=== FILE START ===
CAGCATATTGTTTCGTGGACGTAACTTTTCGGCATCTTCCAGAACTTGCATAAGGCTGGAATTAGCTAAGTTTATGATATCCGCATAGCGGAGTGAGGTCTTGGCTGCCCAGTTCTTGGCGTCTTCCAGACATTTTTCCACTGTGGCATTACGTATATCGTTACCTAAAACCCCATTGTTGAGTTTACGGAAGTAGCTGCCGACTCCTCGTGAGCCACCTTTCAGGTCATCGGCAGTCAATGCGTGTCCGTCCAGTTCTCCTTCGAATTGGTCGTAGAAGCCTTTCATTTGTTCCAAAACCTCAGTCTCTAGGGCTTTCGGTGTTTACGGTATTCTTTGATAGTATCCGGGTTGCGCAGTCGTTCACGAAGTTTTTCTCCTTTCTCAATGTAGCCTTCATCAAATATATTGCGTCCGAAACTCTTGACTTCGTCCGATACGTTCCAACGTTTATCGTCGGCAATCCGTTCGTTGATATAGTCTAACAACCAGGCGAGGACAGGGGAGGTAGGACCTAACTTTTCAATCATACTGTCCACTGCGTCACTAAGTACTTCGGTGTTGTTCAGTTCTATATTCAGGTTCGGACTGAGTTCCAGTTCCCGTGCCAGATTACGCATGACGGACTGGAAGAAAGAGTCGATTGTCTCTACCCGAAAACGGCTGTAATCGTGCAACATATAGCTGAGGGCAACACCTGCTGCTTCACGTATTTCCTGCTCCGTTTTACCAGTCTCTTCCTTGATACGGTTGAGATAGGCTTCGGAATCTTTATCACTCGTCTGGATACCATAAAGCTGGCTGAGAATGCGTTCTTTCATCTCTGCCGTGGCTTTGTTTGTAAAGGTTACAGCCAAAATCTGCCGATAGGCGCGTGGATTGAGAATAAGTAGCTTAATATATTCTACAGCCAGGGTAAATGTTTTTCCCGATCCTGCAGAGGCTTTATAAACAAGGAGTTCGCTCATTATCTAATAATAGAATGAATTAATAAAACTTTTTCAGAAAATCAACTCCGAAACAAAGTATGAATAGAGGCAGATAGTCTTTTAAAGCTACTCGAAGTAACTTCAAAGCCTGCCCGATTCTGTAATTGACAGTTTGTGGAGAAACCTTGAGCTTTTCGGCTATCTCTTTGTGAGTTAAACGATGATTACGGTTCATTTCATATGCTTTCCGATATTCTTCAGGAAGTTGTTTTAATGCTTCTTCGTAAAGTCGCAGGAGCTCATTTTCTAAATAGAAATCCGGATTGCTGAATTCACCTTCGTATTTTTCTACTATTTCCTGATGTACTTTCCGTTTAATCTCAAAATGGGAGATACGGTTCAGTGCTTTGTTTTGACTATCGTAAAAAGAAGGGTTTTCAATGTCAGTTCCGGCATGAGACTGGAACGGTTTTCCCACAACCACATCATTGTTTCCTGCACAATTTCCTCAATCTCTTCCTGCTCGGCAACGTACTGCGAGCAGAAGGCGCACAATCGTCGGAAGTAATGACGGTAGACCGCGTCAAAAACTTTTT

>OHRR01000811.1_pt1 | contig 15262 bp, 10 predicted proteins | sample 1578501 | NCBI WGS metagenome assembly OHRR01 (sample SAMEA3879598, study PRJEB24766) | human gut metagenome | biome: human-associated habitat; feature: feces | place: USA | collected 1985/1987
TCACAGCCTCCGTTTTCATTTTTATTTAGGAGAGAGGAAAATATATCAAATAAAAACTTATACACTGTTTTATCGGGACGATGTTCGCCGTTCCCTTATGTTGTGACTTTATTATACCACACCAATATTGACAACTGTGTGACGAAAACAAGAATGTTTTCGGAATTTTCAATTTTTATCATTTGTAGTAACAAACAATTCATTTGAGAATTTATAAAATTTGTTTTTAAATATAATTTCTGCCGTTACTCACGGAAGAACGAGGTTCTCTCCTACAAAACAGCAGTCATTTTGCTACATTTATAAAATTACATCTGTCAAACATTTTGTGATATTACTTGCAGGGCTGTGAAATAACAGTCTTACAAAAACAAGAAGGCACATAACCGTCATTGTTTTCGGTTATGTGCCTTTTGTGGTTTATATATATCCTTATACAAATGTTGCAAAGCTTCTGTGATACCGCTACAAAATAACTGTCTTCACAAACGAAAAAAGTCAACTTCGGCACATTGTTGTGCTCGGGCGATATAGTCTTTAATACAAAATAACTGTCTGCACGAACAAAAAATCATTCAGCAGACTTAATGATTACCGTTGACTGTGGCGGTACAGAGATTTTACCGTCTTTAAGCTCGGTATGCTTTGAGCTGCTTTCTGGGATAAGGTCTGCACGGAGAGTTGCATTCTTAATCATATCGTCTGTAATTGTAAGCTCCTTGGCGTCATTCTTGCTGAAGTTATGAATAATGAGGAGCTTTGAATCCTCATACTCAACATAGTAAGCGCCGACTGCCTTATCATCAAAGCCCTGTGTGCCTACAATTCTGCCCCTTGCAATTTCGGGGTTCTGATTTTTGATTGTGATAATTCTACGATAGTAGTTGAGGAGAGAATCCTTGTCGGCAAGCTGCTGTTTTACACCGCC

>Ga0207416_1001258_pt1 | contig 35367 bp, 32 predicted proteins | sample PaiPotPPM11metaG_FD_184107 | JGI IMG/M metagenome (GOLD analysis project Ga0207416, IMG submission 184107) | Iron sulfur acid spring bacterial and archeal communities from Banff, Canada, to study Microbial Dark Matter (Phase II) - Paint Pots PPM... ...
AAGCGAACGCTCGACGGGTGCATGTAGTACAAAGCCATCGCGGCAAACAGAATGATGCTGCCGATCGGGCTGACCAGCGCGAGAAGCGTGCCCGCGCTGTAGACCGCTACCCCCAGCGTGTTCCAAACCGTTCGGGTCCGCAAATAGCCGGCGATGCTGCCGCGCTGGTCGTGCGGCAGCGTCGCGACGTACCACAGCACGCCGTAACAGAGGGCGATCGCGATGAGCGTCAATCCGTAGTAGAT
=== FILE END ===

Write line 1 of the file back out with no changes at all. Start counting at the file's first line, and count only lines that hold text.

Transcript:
CAGCATATTGTTTCGTGGACGTAACTTTTCGGCATCTTCCAGAACTTGCATAAGGCTGGAATTAGCTAAGTTTATGATATCCGCATAGCGGAGTGAGGTCTTGGCTGCCCAGTTCTTGGCGTCTTCCAGACATTTTTCCACTGTGGCATTACGTATATCGTTACCTAAAACCCCATTGTTGAGTTTACGGAAGTAGCTGCCGACTCCTCGTGAGCCACCTTTCAGGTCATCGGCAGTCAATGCGTGTCCGTCCAGTTCTCCTTCGAATTGGTCGTAGAAGCCTTTCATTTGTTCCAAAACCTCAGTCTCTAGGGCTTTCGGTGTTTACGGTATTCTTTGATAGTATCCGGGTTGCGCAGTCGTTCACGAAGTTTTTCTCCTTTCTCAATGTAGCCTTCATCAAATATATTGCGTCCGAAACTCTTGACTTCGTCCGATACGTTCCAACGTTTATCGTCGGCAATCCGTTCGTTGATATAGTCTAACAACCAGGCGAGGACAGGGGAGGTAGGACCTAACTTTTCAATCATACTGTCCACTGCGTCACTAAGTACTTCGGTGTTGTTCAGTTCTATATTCAGGTTCGGACTGAGTTCCAGTTCCCGTGCCAGATTACGCATGACGGACTGGAAGAAAGAGTCGATTGTCTCTACCCGAAAACGGCTGTAATCGTGCAACATATAGCTGAGGGCAACACCTGCTGCTTCACGTATTTCCTGCTCCGTTTTACCAGTCTCTTCCTTGATACGGTTGAGATAGGCTTCGGAATCTTTATCACTCGTCTGGATACCATAAAGCTGGCTGAGAATGCGTTCTTTCATCTCTGCCGTGGCTTTGTTTGTAAAGGTTACAGCCAAAATCTGCCGATAGGCGCGTGGATTGAGAATAAGTAGCTTAATATATTCTACAGCCAGGGTAAATGTTTTTCCCGATCCTGCAGAGGCTTTATAAACAAGGAGTTCGCTCATTATCTAATAATAGAATGAATTAATAAAACTTTTTCAGAAAATCAACTCCGAAACAAAGTATGAATAGAGGCAGATAGTCTTTTAAAGCTACTCGAAGTAACTTCAAAGCCTGCCCGATTCTGTAATTGACAGTTTGTGGAGAAACCTTGAGCTTTTCGGCTATCTCTTTGTGAGTTAAACGATGATTACGGTTCATTTCATATGCTTTCCGATATTCTTCAGGAAGTTGTTTTAATGCTTCTTCGTAAAGTCGCAGGAGCTCATTTTCTAAATAGAAATCCGGATTGCTGAATTCACCTTCGTATTTTTCTACTATTTCCTGATGTACTTTCCGTTTAATCTCAAAATGGGAGATACGGTTCAGTGCTTTGTTTTGACTATCGTAAAAAGAAGGGTTTTCAATGTCAGTTCCGGCATGAGACTGGAACGGTTTTCCCACAACCACATCATTGTTTCCTGCACAATTTCCTCAATCTCTTCCTGCTCGGCAACGTACTGCGAGCAGAAGGCGCACAATCGTCGGAAGTAATGACGGTAGACCGCGTCAAAAACTTTTT